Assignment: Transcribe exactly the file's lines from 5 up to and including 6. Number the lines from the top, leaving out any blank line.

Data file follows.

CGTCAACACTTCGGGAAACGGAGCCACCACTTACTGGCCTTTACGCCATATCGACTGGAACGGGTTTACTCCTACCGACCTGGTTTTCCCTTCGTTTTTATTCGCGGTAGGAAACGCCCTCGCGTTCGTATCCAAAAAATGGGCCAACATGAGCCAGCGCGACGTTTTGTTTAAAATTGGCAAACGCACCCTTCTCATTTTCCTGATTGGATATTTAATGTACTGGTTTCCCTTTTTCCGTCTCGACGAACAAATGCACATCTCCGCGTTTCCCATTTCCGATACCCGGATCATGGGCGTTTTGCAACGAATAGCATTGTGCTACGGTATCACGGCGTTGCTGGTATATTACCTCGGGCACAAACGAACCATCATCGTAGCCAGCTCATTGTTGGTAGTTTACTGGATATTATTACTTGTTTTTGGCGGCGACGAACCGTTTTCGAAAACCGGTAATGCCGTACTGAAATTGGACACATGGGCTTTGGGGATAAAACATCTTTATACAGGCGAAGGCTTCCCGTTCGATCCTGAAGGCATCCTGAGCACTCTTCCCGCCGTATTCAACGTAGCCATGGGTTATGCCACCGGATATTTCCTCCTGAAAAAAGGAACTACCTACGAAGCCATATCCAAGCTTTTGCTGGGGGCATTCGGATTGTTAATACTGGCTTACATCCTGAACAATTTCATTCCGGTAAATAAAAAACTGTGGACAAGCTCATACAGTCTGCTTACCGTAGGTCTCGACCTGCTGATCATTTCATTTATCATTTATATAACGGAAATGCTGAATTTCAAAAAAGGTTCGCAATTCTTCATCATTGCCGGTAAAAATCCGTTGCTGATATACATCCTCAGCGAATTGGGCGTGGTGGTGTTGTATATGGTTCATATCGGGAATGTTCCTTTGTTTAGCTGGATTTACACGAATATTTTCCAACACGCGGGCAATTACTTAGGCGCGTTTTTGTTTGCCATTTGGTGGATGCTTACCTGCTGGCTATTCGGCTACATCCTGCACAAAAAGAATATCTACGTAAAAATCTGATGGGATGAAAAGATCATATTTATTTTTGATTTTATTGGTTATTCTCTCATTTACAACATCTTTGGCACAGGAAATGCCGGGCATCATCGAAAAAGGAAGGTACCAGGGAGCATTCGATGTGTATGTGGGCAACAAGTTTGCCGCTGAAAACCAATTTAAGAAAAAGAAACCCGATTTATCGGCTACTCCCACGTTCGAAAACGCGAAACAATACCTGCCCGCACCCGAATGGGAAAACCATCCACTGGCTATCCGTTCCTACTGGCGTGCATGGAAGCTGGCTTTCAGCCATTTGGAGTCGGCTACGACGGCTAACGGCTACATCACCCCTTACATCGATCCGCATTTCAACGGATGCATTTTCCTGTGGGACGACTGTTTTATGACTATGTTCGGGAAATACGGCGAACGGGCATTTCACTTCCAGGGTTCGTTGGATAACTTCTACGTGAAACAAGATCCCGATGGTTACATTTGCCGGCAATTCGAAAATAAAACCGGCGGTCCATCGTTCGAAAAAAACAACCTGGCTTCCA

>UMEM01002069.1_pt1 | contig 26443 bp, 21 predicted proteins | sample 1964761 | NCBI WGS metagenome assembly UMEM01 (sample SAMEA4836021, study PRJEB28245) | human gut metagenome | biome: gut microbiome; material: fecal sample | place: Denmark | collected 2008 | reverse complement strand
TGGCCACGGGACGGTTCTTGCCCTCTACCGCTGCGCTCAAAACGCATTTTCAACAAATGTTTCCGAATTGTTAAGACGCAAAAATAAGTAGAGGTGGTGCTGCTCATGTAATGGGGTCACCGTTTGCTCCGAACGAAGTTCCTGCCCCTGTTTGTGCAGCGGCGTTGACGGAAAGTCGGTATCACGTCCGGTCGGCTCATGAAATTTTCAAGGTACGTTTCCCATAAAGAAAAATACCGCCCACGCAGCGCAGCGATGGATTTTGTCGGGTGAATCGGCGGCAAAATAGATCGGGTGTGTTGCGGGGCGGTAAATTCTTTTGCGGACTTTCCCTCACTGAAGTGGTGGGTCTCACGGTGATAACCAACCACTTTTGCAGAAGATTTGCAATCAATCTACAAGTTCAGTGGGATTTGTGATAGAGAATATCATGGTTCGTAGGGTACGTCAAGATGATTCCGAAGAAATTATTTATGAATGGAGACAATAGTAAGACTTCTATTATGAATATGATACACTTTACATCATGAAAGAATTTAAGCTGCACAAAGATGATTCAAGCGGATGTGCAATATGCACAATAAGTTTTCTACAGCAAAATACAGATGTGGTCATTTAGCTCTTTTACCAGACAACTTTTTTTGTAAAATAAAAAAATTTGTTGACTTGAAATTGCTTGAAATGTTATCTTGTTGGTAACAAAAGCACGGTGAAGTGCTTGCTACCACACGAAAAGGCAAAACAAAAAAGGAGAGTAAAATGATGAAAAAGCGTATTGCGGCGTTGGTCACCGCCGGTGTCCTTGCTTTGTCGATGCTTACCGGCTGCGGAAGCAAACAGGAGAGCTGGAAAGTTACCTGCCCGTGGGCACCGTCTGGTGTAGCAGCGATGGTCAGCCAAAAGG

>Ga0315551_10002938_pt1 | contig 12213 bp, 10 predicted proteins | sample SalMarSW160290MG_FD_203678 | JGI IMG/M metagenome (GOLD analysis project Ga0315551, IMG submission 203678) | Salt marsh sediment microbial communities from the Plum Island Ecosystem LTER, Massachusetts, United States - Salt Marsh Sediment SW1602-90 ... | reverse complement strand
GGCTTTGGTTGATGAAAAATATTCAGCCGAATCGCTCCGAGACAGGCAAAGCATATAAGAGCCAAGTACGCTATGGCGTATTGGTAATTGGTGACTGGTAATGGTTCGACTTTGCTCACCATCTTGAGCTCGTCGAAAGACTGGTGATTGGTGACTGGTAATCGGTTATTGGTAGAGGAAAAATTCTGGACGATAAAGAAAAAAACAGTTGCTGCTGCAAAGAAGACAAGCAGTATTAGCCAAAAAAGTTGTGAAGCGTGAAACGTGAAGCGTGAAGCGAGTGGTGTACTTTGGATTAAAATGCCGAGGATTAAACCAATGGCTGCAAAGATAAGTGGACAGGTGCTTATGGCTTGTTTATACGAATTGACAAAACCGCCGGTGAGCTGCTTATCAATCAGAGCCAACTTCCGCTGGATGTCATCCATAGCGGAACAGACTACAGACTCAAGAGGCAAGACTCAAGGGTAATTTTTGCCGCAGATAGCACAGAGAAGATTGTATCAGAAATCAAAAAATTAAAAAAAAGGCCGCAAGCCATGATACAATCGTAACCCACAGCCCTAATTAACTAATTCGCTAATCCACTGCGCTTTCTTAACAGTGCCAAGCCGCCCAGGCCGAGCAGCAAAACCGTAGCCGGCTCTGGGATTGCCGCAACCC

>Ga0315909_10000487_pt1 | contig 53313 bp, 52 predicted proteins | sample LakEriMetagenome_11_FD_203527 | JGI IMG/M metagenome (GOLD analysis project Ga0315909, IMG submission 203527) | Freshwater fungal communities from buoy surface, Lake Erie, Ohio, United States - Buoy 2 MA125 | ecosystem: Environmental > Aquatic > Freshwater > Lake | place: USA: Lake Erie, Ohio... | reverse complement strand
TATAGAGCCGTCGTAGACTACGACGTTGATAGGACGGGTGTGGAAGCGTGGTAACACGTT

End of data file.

GGCTTTGGTTGATGAAAAATATTCAGCCGAATCGCTCCGAGACAGGCAAAGCATATAAGAGCCAAGTACGCTATGGCGTATTGGTAATTGGTGACTGGTAATGGTTCGACTTTGCTCACCATCTTGAGCTCGTCGAAAGACTGGTGATTGGTGACTGGTAATCGGTTATTGGTAGAGGAAAAATTCTGGACGATAAAGAAAAAAACAGTTGCTGCTGCAAAGAAGACAAGCAGTATTAGCCAAAAAAGTTGTGAAGCGTGAAACGTGAAGCGTGAAGCGAGTGGTGTACTTTGGATTAAAATGCCGAGGATTAAACCAATGGCTGCAAAGATAAGTGGACAGGTGCTTATGGCTTGTTTATACGAATTGACAAAACCGCCGGTGAGCTGCTTATCAATCAGAGCCAACTTCCGCTGGATGTCATCCATAGCGGAACAGACTACAGACTCAAGAGGCAAGACTCAAGGGTAATTTTTGCCGCAGATAGCACAGAGAAGATTGTATCAGAAATCAAAAAATTAAAAAAAAGGCCGCAAGCCATGATACAATCGTAACCCACAGCCCTAATTAACTAATTCGCTAATCCACTGCGCTTTCTTAACAGTGCCAAGCCGCCCAGGCCGAGCAGCAAAACCGTAGCCGGCTCTGGGATTGCCGCAACCC

>Ga0315909_10000487_pt1 | contig 53313 bp, 52 predicted proteins | sample LakEriMetagenome_11_FD_203527 | JGI IMG/M metagenome (GOLD analysis project Ga0315909, IMG submission 203527) | Freshwater fungal communities from buoy surface, Lake Erie, Ohio, United States - Buoy 2 MA125 | ecosystem: Environmental > Aquatic > Freshwater > Lake | place: USA: Lake Erie, Ohio... | reverse complement strand